Senator Bakhap - The honorable senator has put his finger on a very vital spot

Senator DE LARGIE - We must all recognise that as citizens we have duties to discharge as well as rights to enjoy. The Bill, I hope, will be discussed in a candid manner. No good can result from blinking the position with which we are faced to-day. That position is a very serious one. Not onĀ© of us can foresee the end of the war. Indeed, the information which is forthcoming from day to

Senator Gardiner - I may ask why the honorable senator attempts to misrepresent its meaning ?

Senator DE LARGIE - I can assure the Vice-President of the Executive Council that I do not wish to misrepresent its meaning. I may also tell him that when the measure was first projected nine out of every . ten members of our party believed that it meant, exactly what I regard it as meaning to-day.

Senator Gardiner - That is not my belief, or the belief of the Government.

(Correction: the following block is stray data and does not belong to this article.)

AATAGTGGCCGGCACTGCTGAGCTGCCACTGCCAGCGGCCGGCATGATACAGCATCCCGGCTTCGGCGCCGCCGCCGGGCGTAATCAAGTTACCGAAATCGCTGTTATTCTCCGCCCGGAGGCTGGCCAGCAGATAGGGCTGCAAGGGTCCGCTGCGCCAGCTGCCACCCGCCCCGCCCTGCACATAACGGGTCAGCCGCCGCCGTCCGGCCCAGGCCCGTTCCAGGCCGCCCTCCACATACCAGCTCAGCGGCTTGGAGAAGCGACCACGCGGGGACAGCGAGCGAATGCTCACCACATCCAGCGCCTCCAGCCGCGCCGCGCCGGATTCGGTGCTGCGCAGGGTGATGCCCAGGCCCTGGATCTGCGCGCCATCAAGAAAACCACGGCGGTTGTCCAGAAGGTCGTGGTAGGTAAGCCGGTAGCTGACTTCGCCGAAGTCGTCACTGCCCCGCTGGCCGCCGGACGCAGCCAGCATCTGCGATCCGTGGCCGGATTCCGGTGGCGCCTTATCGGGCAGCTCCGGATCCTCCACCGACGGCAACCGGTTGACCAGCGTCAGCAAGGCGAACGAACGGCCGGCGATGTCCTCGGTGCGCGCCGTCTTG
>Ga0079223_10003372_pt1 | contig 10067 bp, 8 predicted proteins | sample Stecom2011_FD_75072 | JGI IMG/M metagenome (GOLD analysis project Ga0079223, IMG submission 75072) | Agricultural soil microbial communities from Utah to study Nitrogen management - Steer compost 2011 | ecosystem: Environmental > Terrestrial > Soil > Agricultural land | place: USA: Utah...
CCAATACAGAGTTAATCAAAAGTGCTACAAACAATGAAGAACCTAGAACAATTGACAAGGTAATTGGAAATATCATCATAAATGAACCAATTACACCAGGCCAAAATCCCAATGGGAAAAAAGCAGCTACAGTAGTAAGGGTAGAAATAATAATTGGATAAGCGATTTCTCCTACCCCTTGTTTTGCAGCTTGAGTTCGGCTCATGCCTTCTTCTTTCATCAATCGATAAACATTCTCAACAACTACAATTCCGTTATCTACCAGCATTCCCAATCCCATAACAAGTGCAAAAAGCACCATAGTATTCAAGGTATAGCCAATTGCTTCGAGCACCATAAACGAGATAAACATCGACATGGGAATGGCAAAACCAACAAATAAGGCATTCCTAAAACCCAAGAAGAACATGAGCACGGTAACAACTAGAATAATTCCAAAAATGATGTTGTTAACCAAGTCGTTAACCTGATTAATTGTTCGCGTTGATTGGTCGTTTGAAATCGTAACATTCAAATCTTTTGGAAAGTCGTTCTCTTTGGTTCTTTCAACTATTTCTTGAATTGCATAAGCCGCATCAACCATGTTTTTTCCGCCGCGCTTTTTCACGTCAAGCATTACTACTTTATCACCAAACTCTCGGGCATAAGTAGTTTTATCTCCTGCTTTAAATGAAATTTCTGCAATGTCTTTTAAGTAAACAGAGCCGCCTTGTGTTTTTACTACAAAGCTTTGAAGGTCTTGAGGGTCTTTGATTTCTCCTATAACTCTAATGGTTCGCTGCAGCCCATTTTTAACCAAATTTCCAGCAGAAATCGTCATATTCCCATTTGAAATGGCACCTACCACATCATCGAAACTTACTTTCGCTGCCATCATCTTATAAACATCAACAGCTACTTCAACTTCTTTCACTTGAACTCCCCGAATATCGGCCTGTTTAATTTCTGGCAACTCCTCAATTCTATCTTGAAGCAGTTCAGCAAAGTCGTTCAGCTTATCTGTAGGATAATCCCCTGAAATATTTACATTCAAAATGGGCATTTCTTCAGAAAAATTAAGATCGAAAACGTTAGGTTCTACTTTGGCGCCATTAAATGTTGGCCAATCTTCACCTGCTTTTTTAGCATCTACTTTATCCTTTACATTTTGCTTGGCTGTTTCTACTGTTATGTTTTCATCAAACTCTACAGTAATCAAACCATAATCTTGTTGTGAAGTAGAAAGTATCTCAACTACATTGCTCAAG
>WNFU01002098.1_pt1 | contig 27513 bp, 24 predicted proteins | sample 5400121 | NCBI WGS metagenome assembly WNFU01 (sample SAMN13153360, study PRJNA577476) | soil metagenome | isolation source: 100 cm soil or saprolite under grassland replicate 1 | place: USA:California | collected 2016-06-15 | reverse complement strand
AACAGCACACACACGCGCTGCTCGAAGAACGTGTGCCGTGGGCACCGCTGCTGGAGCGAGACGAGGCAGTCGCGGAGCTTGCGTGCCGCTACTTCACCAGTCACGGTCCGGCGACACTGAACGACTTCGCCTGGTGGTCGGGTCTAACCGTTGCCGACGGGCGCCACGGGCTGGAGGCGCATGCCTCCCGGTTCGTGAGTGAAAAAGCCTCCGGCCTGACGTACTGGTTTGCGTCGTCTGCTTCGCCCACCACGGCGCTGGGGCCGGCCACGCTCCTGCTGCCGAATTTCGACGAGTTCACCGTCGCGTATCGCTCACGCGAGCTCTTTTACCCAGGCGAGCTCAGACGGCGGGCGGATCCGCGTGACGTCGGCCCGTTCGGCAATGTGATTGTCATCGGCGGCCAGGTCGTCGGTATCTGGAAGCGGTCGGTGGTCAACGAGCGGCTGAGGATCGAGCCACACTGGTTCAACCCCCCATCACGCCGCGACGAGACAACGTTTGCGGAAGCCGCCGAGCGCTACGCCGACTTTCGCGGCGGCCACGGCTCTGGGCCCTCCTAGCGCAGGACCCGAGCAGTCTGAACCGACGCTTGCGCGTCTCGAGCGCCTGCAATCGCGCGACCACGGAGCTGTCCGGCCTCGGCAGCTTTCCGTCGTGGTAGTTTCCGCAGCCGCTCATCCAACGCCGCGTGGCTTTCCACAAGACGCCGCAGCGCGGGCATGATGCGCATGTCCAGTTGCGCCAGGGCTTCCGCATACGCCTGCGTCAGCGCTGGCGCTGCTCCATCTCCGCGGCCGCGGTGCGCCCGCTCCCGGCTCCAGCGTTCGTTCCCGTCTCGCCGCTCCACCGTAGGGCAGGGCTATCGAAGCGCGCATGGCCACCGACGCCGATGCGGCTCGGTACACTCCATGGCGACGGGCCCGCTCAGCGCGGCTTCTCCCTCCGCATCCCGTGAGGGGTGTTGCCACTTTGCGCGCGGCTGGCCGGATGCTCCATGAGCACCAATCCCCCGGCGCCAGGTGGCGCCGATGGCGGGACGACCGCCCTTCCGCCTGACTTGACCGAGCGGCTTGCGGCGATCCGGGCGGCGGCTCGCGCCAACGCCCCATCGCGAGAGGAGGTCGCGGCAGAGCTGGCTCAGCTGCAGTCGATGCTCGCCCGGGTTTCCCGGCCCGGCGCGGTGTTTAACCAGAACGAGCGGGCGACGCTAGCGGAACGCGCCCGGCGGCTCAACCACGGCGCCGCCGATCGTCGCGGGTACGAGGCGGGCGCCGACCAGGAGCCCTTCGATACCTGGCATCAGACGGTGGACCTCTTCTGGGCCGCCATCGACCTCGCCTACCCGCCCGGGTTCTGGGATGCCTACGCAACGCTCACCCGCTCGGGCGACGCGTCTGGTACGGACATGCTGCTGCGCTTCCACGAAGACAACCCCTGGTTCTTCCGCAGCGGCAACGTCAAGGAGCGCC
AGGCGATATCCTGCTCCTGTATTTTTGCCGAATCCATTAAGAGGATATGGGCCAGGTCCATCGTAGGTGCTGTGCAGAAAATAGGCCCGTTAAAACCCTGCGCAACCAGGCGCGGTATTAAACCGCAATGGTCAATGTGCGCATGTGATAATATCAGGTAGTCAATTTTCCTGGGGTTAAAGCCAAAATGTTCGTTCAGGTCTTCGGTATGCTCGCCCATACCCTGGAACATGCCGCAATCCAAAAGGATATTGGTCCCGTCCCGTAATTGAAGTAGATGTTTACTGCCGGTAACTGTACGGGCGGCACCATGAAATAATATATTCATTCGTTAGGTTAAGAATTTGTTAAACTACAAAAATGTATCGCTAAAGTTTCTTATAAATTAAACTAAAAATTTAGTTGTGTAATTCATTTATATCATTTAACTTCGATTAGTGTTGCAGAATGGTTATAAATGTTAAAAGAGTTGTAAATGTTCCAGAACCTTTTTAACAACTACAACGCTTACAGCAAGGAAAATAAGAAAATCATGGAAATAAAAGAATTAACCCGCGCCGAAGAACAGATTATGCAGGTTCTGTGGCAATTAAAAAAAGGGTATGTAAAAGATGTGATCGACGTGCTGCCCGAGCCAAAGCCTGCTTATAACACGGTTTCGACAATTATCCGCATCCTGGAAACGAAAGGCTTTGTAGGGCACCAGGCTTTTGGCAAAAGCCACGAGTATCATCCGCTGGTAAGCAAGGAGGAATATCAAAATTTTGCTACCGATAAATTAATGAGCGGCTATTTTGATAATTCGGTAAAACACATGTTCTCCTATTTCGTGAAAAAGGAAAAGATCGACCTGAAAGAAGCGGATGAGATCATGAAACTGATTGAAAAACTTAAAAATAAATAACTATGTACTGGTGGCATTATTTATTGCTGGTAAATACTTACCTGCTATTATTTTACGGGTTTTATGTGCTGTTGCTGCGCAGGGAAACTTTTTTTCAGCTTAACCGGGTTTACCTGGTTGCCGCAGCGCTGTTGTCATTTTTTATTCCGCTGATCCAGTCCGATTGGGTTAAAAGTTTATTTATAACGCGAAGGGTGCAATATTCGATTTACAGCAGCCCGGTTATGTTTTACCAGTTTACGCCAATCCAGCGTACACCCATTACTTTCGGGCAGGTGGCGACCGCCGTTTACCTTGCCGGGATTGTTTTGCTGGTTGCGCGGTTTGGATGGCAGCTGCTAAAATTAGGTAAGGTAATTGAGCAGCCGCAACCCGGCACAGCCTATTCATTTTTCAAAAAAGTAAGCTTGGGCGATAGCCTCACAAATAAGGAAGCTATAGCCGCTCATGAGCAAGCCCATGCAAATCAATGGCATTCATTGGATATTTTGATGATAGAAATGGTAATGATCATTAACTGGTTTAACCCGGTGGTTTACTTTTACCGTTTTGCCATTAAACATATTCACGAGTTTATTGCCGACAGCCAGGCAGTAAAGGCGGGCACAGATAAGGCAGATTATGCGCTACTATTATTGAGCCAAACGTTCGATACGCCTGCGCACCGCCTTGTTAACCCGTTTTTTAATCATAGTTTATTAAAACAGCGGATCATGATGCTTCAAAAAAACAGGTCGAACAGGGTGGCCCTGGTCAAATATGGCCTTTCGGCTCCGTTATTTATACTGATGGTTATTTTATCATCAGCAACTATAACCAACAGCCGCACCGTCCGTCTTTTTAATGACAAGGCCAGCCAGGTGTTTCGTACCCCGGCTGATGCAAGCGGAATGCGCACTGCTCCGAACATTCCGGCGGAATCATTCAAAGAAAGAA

Senator DE LARGIE - Then the Government are shirking their responsibilities in that they are not candid with their supporters and the country.

Senator Gardiner - If, because we disagree with the honorable senator, we are not candid, that is all right.

Senator DE LARGIE - I know the circumstances under which tins Bill was originated just as well as does the VicePresident of the Executive Council. I know where it was initiated, and I think that the interpretation which I place upon it is a great deal more reasonable than is that of the honorable gentleman. If the Government have seen fit to revise their view that is a matter for them to explain. I am merely expressing my OWn attitude towards the measure, which I give my hearty indorsement.

Suggest corrections